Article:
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Smart, Savvy Readers Respond Kindly

My favorite thing about being your humble blogger is getting feedback from my readers. Most of the time your letters are so kind and encouraging—containing tips, questions or other relative information. Only now and then do I get a negative “Shame on you!” or “Choose your words more carefully!” which I take under advisement while hitting delete. Many times though, your messages offer additional information regarding something I’ve written about, from which all of us can benefit.

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RABBITS IN THE GARDEN. Blood meal (garden center) works really well to send bunnies away from any kind of garden—flowers or vegetables. Blood meal is also a natural rabbit and deer repellant that  works incredibly well. Just sprinkle it on the soil around each plant. Keeps squirrels out too! (As always, read the product label for instructions and cautions, especially if you have pets. -mhKath

BEST SHOE REPAIR. You asked, so here’s my contribution for the best shoe repair in the Twin Cities (Minneapolis and St. Paul), Minn. area: Gene’s Hartland Shoe Repair. Gene’s been repairing shoes for many decades. His website (hartlandshoes.us) has tons of helpful information about caring for shoes, too. He’s just the best! Sue

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Get Pesky Rabbits Out of the Garden

DEAR MARY: Love your column! Now that it is spring, it is time to put out beautiful young plants, hoping for flowers all summer long. My problem…rabbits!  They munch my plants right down to the ground. The vegetables I put in a fenced area are safe, but the bunnies make short work of my perennials and annuals that are out in the open. Any ideas? Connie

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DEAR CONNIE: Short of fencing your entire property and then attaching chickenwire to the lower 18-inches all the way around, there are two labor-intensive tactics that seem to work pretty well: 1)Plant vegetables they hate in with the flowers to repel them: peppers, cucumbers, tomatoes, corn and squash. Not very attractive so perhaps this will be more appealing to you and the rabbits: 2) Plant vegetables they love. Give them the beans, peas, parsley and rosemary they crave to draw them away. Just plant this rabbit bait far from the beautiful flowers.

DEAR MARY: I know you’re a big proponent of living with cash. I’ve tried it but I really like the convenience of a debit card and am able to better manage my spending with it. The problem is I’m not earning any interest on the money in my checking account—none! Do you know of any high-interest checking accounts that would work well for a person in my situation? Maxine

DEAR MAXINE: These days, “high” interest is a relative term. Thirty-years ago that would have meant 9.00% APY or more. These days? Compared to nothing, I suppose 2.00% APY could be considered “high.” 

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Life Lessons from a Daffodil Garden

I love the story author Jaroldeen Edwards tells (Things I Wish I’d Known Sooner) of the trip she took with her daughter one bleak and rainy day. She wasn’t that thrilled to drive more than two hours to see flowers some woman had planted. But her daughter was insistent. “You’re going to love this, Mom!” Tell me what mom could resist going along with that kind of enthusiasm.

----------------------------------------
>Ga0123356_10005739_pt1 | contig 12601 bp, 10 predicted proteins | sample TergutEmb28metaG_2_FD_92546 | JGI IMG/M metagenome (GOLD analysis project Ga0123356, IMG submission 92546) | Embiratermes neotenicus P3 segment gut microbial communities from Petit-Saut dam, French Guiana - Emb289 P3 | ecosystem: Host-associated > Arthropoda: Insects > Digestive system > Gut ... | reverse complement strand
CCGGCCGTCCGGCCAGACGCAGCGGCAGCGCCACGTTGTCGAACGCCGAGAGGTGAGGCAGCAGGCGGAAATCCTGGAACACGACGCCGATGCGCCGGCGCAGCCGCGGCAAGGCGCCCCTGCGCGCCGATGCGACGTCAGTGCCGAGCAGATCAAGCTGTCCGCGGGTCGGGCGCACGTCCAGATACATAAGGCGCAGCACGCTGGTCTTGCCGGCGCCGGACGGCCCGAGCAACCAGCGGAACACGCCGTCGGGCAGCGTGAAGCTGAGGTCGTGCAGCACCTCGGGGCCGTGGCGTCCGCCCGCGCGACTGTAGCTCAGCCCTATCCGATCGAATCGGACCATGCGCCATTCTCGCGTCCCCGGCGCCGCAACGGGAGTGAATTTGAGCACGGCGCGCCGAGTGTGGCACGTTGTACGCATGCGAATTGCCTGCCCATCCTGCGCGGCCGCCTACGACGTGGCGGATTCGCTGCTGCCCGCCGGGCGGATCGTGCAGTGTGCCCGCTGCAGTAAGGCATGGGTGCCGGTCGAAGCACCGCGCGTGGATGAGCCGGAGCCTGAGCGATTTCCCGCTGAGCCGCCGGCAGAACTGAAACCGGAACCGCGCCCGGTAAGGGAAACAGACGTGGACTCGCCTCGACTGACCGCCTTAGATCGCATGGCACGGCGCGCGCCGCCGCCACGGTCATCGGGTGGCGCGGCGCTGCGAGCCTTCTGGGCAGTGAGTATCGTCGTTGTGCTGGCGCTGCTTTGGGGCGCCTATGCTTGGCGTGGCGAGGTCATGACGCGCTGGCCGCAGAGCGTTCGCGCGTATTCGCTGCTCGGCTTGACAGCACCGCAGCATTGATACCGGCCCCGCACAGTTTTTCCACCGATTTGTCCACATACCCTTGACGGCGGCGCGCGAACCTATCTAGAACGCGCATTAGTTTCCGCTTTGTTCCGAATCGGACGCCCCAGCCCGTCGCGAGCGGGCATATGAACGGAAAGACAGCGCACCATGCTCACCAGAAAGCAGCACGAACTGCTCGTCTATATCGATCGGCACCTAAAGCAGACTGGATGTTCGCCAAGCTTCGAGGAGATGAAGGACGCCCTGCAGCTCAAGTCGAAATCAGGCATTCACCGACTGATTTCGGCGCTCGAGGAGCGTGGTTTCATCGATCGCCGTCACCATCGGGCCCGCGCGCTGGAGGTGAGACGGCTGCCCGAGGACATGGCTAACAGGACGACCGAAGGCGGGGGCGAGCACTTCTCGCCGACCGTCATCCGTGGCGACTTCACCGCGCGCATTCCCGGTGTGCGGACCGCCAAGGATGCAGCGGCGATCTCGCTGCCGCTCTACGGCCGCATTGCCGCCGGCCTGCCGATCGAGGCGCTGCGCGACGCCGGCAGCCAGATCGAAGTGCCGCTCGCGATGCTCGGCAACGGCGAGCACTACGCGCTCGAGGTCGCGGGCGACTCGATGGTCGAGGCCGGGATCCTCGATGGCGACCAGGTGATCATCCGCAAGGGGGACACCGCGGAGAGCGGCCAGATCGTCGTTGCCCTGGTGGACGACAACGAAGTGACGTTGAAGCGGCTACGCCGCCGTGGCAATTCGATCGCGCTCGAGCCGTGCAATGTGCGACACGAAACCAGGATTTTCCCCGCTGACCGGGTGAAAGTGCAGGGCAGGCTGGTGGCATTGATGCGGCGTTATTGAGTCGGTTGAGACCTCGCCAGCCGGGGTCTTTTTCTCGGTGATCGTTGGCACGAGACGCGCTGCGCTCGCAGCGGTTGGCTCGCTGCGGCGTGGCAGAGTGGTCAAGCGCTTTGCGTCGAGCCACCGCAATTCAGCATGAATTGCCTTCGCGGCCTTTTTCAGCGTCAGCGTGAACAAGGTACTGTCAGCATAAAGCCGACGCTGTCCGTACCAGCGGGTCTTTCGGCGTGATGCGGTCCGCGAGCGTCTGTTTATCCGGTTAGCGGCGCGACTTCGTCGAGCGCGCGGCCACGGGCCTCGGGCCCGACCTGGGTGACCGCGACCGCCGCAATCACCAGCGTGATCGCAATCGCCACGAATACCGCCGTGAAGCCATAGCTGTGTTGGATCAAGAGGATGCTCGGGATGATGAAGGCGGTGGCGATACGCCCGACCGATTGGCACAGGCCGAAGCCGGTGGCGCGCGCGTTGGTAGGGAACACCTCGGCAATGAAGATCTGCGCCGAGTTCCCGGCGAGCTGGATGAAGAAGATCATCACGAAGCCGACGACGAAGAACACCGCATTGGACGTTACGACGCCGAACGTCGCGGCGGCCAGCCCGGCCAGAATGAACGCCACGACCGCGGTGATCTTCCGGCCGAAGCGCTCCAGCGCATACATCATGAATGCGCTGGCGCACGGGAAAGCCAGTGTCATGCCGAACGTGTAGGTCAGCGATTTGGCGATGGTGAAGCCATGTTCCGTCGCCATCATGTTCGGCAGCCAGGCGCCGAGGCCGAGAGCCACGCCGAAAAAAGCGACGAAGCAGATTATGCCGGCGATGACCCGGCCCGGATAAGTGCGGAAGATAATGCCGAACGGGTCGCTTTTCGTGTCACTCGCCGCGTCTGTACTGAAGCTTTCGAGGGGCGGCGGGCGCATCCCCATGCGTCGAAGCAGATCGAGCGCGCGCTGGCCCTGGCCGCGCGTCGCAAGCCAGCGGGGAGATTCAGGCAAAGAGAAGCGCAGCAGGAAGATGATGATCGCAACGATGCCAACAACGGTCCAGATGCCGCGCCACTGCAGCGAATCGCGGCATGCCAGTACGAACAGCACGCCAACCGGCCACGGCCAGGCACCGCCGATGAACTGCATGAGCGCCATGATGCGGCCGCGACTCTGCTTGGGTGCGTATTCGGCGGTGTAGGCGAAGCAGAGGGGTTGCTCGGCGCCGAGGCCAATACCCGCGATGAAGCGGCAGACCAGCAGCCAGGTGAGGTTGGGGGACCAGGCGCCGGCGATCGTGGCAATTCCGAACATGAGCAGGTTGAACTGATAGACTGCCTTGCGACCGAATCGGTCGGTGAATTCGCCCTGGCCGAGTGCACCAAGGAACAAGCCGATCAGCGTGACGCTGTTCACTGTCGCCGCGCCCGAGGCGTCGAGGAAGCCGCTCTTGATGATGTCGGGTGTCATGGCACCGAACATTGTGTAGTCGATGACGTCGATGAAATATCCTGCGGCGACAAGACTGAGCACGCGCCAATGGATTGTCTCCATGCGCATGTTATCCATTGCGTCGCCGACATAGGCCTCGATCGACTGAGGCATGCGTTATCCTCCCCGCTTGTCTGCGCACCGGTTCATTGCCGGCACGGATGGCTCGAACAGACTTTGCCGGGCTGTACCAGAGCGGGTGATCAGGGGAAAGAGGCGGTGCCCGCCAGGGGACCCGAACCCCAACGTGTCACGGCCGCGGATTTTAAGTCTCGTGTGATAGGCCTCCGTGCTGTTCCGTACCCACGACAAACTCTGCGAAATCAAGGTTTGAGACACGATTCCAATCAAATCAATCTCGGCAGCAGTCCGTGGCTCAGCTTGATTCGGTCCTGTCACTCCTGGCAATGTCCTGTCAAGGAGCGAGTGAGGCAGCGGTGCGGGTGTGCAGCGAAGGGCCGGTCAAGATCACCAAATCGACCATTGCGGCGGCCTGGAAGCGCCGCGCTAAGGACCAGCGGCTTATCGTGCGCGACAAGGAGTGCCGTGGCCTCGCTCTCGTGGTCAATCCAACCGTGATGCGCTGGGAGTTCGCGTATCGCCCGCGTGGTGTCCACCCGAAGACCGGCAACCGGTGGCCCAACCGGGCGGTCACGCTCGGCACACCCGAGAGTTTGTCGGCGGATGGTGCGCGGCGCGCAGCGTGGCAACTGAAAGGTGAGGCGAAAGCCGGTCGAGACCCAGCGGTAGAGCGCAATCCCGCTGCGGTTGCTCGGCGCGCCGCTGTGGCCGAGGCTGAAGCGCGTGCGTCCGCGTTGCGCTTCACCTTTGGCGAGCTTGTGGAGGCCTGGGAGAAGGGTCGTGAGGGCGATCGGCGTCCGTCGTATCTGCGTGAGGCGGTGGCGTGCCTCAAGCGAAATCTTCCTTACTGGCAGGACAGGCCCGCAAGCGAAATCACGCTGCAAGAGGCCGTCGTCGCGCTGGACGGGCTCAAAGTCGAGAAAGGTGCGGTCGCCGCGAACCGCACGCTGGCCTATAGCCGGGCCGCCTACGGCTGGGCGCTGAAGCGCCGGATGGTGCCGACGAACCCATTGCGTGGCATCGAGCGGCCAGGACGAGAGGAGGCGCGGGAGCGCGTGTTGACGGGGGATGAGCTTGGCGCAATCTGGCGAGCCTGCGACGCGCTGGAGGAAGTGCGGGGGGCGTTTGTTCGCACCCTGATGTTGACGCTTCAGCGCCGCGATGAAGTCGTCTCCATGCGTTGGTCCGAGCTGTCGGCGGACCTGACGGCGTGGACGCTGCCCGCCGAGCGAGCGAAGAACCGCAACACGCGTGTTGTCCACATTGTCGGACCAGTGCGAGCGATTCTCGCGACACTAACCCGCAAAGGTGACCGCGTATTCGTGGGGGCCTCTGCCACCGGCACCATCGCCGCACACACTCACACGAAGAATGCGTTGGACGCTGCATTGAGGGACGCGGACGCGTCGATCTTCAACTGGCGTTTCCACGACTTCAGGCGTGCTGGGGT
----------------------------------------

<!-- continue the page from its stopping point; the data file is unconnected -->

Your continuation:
They drove along the Rim of the World Highway, inching their way toward Lake Arrowhead through fog and drizzle in the San Bernardino mountains, north of Los Angeles, Calif.

By now, Jaroldeen was so agitated, she was certain she was being kidnapped by her daughter. Still not convinced this could be worth the trouble, Carolyn parked next to a small stone church and announced they would need to walk along a path, through huge, black-green evergreens and over a thick blanket of old pine needles.

Just as they turned the corner, Jaroldeen stopped dead—literally gasping in amazement. “There before me was a most incredible and glorious sight! So unexpected and unimagined.”

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From the top of the mountain, sloping down several acres across folds and valleys, between the trees and bushes, following the natural flow of the terrain, were rivers of daffodils in radiant bloom. Every color of the spectrum of yellow blazed like a carpet before them.

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Cooking in Foil Packets Gets Everyone Out of the Kitchen

No matter what you call them—hobo dinners, meal-in-one packets or fun-with-foil—packet meals are a real kid-pleaser that gets everyone out of the kitchen. If you’ve never tried cooking in foil packets, you’re in for a tasty treat.

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Here’s what’s so great about packet meals: You don’t heat up the kitchen because you cook these meals outdoors on your grill or camp stove. And cleanup is a cinch. No pots or pans, only foil and that goes straight into the trash.

Surely there is a scientific explanation for why ingredients wrapped in foil and set over a hot grill taste so fantastic yet require so little effort. However, I prefer to think of it as magic. And what fun it is.

General instructions

Preheat grill to medium-high. Cut pieces of heavy-duty aluminum foil that are 12 by 18 inches each. If using regular foil, prepare double thickness foil for your packets.

Spray foil with non-stick cooking spray. Place items in the foil per the recipe. Bring up foil sides. Double fold top and ends to seal packet, leaving room for heat circulation inside.